US 20030224801 A1
A high data rate communication system operating at frequencies greater than 70 MHz and at data rates of about 1.25 Gbps or greater. Preferred embodiments include modulators with a resonant LC circuit including a diode which is back-biased for “off” (i.e., no transmit) and forward biased for “on” (or transmit). The modulator is a part of high performance transceivers for wireless, millimeter wave communications links. A preferred embodiment provides a communication link of more than eight miles which operates within the 71 to 76 GHz portion of the millimeter spectrum and provides data transmission rates of 1.25 Gbps with bit error rates of less than 10−10 . A first transceiver transmits at a first bandwidth and receives at a second bandwidth both within the above spectral range. A second transceiver transmits at the second bandwidth and receives at the first bandwidth. The transceivers are equipped with antennas providing beam divergence small enough to ensure efficient spatial and directional partitioning of the data channels so that an almost unlimited number of transceivers will be able to simultaneously use the same spectrum. In a preferred embodiment the first and second spectral ranges are 71.8+/−0.63 GHz and 73.8+/−0.63 GHz and the half power beam width is about 0.2 degrees or less. Preferably, a backup transceiver set is provided which would take over the link in the event of very bad weather conditions. In other embodiments especially useful for mobile applications at least one of the transceivers include a GPS locator.
1. A millimeter wave communications system comprising:
A) a first millimeter wave transceiver system located at a first site capable of transmitting and receiving to and from a second site through atmosphere digital information at frequencies greater than 70 MHz and at data rates of about 1.25 Gbps or greater, said first transceiver comprising at least one antenna producing a beam having a half-power beam width of about 2 degrees or less, and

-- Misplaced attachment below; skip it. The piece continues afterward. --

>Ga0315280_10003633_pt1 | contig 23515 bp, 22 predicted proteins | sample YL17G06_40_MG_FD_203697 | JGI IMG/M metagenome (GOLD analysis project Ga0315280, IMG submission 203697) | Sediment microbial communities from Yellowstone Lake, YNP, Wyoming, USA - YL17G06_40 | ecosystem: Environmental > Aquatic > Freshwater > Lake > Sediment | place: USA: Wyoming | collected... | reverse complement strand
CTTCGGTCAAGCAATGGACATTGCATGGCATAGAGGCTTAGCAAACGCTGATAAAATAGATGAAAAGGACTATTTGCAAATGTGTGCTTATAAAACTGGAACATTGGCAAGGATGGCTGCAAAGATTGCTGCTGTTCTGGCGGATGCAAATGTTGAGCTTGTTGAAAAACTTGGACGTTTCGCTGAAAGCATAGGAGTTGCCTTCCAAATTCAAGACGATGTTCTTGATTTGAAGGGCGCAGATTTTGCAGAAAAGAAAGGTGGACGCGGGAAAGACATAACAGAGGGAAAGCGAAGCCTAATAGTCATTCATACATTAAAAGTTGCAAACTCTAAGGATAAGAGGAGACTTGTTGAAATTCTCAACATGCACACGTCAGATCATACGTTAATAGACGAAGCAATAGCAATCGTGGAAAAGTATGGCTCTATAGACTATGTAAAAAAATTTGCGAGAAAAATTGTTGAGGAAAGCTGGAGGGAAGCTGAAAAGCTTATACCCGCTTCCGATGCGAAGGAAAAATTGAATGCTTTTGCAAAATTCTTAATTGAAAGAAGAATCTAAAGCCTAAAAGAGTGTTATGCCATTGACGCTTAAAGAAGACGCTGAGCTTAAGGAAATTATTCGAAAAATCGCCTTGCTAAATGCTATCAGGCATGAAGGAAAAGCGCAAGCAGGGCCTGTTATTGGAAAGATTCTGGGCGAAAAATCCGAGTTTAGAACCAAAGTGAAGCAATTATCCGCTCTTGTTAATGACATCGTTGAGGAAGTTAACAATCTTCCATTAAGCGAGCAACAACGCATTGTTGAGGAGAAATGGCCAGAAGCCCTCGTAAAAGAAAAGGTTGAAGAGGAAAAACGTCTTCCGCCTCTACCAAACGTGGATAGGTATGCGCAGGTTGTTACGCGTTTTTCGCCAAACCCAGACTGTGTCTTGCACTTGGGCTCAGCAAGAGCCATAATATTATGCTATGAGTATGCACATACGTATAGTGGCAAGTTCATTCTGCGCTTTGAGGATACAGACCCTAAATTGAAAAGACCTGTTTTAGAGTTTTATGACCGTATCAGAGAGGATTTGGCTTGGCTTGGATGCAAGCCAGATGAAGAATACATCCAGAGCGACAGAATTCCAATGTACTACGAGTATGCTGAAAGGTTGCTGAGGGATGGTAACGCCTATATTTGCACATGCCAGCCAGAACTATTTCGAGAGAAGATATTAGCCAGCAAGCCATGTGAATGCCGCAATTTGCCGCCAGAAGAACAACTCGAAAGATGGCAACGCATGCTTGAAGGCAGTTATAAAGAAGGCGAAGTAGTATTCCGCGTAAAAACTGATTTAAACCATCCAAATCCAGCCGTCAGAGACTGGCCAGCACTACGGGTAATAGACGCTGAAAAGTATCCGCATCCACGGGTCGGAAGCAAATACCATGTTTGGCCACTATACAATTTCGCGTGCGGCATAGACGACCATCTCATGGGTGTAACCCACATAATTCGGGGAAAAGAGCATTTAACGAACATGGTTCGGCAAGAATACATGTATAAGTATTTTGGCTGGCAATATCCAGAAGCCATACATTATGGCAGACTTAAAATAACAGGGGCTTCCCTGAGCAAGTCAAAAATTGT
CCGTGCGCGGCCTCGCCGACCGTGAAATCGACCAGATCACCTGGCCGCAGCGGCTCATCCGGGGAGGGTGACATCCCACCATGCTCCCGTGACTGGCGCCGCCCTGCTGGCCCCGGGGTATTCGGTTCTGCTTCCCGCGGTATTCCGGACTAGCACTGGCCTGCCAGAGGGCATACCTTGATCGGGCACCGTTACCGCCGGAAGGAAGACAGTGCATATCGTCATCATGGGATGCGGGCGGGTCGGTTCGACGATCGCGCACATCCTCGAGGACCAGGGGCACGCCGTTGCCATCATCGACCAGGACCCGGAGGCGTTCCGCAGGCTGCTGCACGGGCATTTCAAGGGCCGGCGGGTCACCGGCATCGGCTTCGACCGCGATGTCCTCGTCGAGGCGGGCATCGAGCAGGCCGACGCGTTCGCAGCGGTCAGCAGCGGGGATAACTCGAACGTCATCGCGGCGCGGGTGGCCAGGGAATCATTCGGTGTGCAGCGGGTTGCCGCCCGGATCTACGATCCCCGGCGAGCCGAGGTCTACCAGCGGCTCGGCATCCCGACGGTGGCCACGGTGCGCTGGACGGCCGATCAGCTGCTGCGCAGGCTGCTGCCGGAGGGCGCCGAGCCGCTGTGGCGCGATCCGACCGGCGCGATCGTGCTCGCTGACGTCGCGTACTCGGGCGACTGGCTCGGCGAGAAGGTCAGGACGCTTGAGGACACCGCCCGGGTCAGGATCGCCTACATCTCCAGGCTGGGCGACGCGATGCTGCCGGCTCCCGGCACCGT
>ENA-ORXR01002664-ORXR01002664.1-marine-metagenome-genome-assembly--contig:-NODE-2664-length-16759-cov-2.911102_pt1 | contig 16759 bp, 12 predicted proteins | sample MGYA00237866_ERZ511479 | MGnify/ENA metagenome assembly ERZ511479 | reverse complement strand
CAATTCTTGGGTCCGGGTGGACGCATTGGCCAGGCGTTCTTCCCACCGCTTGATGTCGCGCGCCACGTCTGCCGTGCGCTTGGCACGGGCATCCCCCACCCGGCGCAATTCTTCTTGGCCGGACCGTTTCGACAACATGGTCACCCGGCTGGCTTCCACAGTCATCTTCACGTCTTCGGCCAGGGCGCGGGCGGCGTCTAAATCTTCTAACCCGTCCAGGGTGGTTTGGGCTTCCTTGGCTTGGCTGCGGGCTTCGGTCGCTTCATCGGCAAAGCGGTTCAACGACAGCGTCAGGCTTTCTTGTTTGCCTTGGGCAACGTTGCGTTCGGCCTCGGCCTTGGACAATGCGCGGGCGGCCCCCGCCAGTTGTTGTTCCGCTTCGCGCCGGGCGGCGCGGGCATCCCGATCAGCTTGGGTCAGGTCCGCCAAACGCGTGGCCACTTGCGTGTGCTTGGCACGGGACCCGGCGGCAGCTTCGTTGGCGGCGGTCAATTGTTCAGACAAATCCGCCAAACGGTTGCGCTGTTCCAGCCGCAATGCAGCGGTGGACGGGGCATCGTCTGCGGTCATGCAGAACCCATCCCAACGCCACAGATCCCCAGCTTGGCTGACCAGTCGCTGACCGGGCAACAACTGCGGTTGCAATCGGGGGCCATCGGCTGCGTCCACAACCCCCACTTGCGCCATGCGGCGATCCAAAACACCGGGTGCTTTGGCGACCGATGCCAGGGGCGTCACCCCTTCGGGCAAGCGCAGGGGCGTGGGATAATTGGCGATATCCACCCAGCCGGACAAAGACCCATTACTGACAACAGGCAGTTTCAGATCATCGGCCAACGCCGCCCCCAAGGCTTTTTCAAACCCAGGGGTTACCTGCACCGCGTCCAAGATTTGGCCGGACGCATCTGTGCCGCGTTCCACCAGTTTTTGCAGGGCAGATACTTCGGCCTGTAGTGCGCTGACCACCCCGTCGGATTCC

B) a second millimeter wave transceiver system located at said second site capable of transmitting and receiving to and from said first site digital information at frequencies greater than 70 MHz and at data rates of about 1.25 Gbps or greater, said second transceiver comprising at least one antenna producing a beam having a half-power beam width of about 2 degrees or less.
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35. The point-to-point communications system comprising:
A) a first transceiver system located at a first site for transmitting and receiving information to and from a second site through the atmosphere,
B) a second transceiver system located at said second site for transmitting and receiving to and from said first site information through the atmosphere,
C) a power control means for controlling transmit power at said first transceiver system based on information derived from received signal strength at said second transceiver system and for controlling transmit power at said second transceiver system based on information derived from received signal strength at said first transceiver system.
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37. A method of point-to-point communications comprising the steps of:
A) transmitting information from a first millimeter wave transceiver system located at a first site to second millimeter wave transceiver system at a second site through the atmosphere,
B) transmitting information from the second millimeter wave transceiver system located at the second site to the first millimeter wave transceiver system at a the first site through the atmosphere,
C) using a power control means for controlling transmit power at said first transceiver system based on information derived from received signal strength at said second transceiver system and for controlling transmit power at said second transceiver system based on information derived from received signal strength at said first transceiver system.
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 This application is a continuation in part application of U.S. patent application Ser. Nos. 09/847,629 filed May 2, 2001, 10/046,348 filed Oct. 10, 2001, 10/001,617 filed Oct. 30, 2001, 09/992,251 filed Nov. 13, 2001, 10/000,182 filed Dec. 1, 2001, 10/025,127 filed Dec. 18, 2001, 10/041,083 filed Jan. 5, 2002, 10/044,556 filed Jan. 11, 2002, 10/061,872 filed Jan. 31, 2002, 10/127,886 filed Apr. 23, 2002, and 10/196,486 filed Jul. 15, 2002 all of which are incorporated by reference herein. The present invention relates to communication systems and specifically to high data rate wireless communication systems.